• Ed: so Mao, who was in control of an entire country with 1/4 of the world’s population wasn’t rich? He was a commie? Next you’ll be saying the Soviet Union was Red because that’s what you learned in High School. And never forget George Bush was a Christian because he mentioned Jesus more than once.

    Some ideas die harder than others, don’t they?

    Pissing and moaning ain’t necessarily a bad thing either.
    But pissing and moaning about other people pissing and moaning seems like a huge waste of time.

    Everybody: don’t forget to have a great death!

  • “they” are here. they have been for a long time – whatever they are.

    as Daniel says, anyone who cares to look into this with an open mind will have a genuinely uncomfortable experience.

    and as Daniel and other atheists may discover, depending on just how deeply they probe into these realities, the overlap between the UFO enigma and countless things that are considered “spiritual” happens almost instantaneously – *IF* – you want to look even a fraction of a second past the surface, and start really looking into, and digging into, all the reality of what is out there to be found.

    and yes, it is all there to be found, just keep looking – as utterly uncomfortable as this experience may be.

    that is the most amazingly crazy and uncomfortable thing about this stuff. it is all right there in plain sight! you cannot, and will not, see it, unless you look. no one is going to force anything – unless you have agreed to be part of this on another level – and yes, whatever “they” are – they are perfectly fine doing what they do without our overt consent, because we are able to give our consent on other levels.

    this is only one small facet of why this is all incomprehensibly hard to grasp, and radically hard to deal with.

    we operate on our everyday conscious ego level. they operate on the level of what we really are.

    they – whoever they are – are as familiar with what we now call “spiritual” things – and what I call Total Reality – as modern humans are with the properties of say, basic chemistry.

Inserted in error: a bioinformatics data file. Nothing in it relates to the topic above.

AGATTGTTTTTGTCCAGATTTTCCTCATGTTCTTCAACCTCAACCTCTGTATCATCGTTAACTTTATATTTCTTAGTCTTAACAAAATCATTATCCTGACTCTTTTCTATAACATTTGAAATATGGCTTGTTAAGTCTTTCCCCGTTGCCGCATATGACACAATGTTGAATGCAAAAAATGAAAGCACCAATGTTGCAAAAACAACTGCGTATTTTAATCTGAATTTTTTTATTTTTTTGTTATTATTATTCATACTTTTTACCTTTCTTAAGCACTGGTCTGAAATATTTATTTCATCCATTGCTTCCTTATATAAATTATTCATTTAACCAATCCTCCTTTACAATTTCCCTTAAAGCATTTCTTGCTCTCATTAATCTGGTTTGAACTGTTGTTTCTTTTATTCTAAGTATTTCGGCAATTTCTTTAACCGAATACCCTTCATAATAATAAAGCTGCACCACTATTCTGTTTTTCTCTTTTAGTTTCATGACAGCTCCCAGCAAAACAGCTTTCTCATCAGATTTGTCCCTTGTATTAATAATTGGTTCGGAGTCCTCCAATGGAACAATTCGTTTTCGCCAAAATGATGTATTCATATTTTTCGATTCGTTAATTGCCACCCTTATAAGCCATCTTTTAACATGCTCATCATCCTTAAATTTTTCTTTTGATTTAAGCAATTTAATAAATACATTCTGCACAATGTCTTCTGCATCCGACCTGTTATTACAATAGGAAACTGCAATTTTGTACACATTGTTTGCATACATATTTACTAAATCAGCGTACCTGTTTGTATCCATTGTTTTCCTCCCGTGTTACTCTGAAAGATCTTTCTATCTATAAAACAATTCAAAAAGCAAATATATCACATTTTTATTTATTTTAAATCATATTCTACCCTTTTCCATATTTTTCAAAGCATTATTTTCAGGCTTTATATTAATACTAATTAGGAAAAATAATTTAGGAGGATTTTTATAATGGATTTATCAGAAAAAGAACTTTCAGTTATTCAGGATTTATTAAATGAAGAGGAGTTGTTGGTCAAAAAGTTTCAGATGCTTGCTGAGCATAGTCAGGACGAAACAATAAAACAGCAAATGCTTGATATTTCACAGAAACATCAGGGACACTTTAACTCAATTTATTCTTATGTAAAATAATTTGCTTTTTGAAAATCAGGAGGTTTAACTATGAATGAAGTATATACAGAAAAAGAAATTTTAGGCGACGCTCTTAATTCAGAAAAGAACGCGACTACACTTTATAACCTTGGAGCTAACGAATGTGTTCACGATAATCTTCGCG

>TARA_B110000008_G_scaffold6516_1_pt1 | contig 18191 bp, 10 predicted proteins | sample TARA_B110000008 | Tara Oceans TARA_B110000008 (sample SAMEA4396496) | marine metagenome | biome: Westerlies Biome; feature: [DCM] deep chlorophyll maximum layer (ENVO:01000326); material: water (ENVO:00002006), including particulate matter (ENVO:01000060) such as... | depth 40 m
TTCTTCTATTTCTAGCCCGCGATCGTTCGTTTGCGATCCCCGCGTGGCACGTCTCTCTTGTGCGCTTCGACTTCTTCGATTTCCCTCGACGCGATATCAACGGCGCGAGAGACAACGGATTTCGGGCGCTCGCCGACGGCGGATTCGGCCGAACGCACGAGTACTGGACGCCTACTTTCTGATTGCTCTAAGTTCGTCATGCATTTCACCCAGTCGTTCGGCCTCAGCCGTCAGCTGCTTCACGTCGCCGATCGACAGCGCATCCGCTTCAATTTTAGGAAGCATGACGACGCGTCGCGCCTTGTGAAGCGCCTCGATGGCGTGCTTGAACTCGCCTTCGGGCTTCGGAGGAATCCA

they are, in fact, so wrapped up in this stuff, that those people who are already struggling with intense close encounters, frequently also have to struggle with extremely clear visions into various spiritual realities that happen simultaneously with their close encounters.

    that is the nature of the beast. it is screamingly obvious how much “spiritual” stuff is involved in the UFO/close encounter enigma, if one has a truly open mind.

    I personally feel it is vitally important, and in our absolute best interest, to start coming to grips with these things. but it can only happen on an individual level – that much is clear.

    and that is the entire reason that the UFO enigma is unfolding on an individual level – “person to being” if you will – in the most intimate, mind-blowing-heart-excruciating, and sometimes deeply traumatizing, ways imaginable.

    slowly, inexorably.

    there will never be a “mass disclosure” by these beings – not until we are at the very end of what our human experience is right now. it will be essentially a “deathbed revelation,” when it comes.

    but that is all they can do, as we would immediately destroy ourselves if they revealed themselves with undeniable certainty now.

    they have to wait until we have done the job ourselves, and then the final death of this epoch, and whatever is after, can unfold.

    it is all radically hard to accept. NTE, the UFO phenomena, and so much more. this difficulty is completely to be expected when coming face to face with the everyday limits of conditioned “ways of thinking and being” within the kind of “reality” where retirement funds, Starbucks, and the standard grade school curricula are par for the course.

    and yes, if anyone cares to honestly ponder, even just for a few minutes, what our current level of technology and understanding of physics is all about, compared to, say, intelligent beings that have been actively investigating (and sharing with each other!) this stuff for possibly hundreds of millions of years – it seriously does not take much of a leap to realize humanity is not just “primitive” on this scale: we don’t even rate!

    I’m not sure I would rule out FTL travel, interdimensional gateways, time jumps, dimensional hops, holographic holidays, or anything else, to inconceivably ancient beings – or whatever they are – that have completely figured out:

    – “physical reality” is another form of Consciousness.

    – Consciousness works on multiple levels of Total Reality, and laws on one level do not apply to other levels.

    – Consciousness is free to transcend “physical laws” in the dream levels that it creates, moving from level to level, whenever it wants to.

    – one can plug into this dream of Consciousness in various ways – mental, technological, spiritual, and who knows what else, and change things oneself. this may simply be thought of as moving from level to level.

    – and one has had a very long time to mess with all kinds of techno wizardry that can make all of this kind of jumping around in the hyper-dimensional holographic multi-leveled dreamworld of Consciousness a zillion times more reliable than even electricity from a socket or water from a faucet.

    then one can get together with one’s buddies, along with who knows how many other cultures-groups-whatevers from who knows what parts of the rest of this galaxy-Universe-dreamworld-hologram, and watch some humans squirming around in a petri dish of a backwater planet, just coming to grips with basic conscious self awareness, and realizing the good sugary energy stuff is going bye-bye, and, boy, it really smells like a toxic waste crapfest around here.